EPA Awards $7.7 Million for Chemical Risk Assessment

15.11.2022 - The US Environmental Protection Agency (EPA) has awarded $7.7 million in research grant funding to 11 technology institutions to develop and evaluate innovative methods and approaches to inform understanding of the human health risks of exposure to chemical mixtures in the environment.

To help address the research need, the agency said institutions receiving the grants – for the most part universities – will conduct research focused on the development and improvement, evaluation and integration of predictive toxicology methods to evaluate environmental chemical mixtures.

While toxicology studies have traditionally focused on the effects of single chemicals on human health, the EPA noted that chemicals in the environment are often present as mixtures in the air, water, soil, food, and products in commerce and can include PFAS, phthalates, polycyclic aromatic hydrocarbons (PAHs), disinfection by-products (DBPs) and other “well-characterized mixtures.”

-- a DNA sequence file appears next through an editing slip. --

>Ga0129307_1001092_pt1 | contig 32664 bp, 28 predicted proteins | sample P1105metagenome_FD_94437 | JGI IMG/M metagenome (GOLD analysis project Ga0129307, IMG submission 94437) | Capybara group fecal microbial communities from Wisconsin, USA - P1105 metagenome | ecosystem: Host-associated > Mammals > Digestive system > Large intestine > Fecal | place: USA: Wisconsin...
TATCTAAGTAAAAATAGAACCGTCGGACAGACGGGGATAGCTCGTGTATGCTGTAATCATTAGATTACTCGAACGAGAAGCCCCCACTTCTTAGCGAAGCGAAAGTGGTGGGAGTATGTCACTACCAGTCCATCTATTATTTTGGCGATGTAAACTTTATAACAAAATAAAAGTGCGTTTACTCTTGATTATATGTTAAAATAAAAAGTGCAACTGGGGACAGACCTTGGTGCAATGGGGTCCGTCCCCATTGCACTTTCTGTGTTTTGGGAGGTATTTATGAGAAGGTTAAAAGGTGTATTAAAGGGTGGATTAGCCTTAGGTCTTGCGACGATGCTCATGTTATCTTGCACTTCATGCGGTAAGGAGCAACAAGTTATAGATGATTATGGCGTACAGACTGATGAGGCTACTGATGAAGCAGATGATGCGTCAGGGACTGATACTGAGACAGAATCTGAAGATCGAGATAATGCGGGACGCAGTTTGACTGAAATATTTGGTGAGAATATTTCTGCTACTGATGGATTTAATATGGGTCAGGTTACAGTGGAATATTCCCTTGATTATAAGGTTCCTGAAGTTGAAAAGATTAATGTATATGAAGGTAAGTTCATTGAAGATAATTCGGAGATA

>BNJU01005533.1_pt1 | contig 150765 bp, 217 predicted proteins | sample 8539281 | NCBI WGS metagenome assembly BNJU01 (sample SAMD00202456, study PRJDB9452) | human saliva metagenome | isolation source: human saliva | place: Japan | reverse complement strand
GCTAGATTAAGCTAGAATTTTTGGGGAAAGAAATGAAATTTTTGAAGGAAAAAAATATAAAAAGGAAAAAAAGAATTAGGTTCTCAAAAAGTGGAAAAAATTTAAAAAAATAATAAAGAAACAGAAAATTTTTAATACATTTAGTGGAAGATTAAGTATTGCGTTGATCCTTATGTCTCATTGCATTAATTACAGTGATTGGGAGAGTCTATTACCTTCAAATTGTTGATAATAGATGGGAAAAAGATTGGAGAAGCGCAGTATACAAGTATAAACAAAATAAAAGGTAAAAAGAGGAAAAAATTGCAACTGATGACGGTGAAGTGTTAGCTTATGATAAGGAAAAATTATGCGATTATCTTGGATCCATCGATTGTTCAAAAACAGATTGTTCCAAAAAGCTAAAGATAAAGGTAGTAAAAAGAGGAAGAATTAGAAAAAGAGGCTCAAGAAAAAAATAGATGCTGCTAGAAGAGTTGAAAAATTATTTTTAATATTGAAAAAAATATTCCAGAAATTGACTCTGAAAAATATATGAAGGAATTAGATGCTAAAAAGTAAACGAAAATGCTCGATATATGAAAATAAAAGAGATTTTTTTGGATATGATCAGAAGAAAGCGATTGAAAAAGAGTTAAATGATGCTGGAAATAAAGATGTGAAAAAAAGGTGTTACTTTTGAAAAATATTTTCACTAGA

The US health watchdog said it sees a need to assess the toxicity of chemical mixtures to understand how their combined effects on human health and the environment differ from what scientists know about individual chemicals.

Due to their lower cost and higher throughput, new approach methods and use of alternative animal models have emerged as potential approaches to advance the risk assessment, the agency said.

The EPA recently announced additional actions to phase down “climate-damaging hydrofluorocarbons (HFCs). The goal is to reduce consumption of the chemicals by 40% against “historic levels”, starting in 2024.

Author: Dede Williams, Freelance Journalist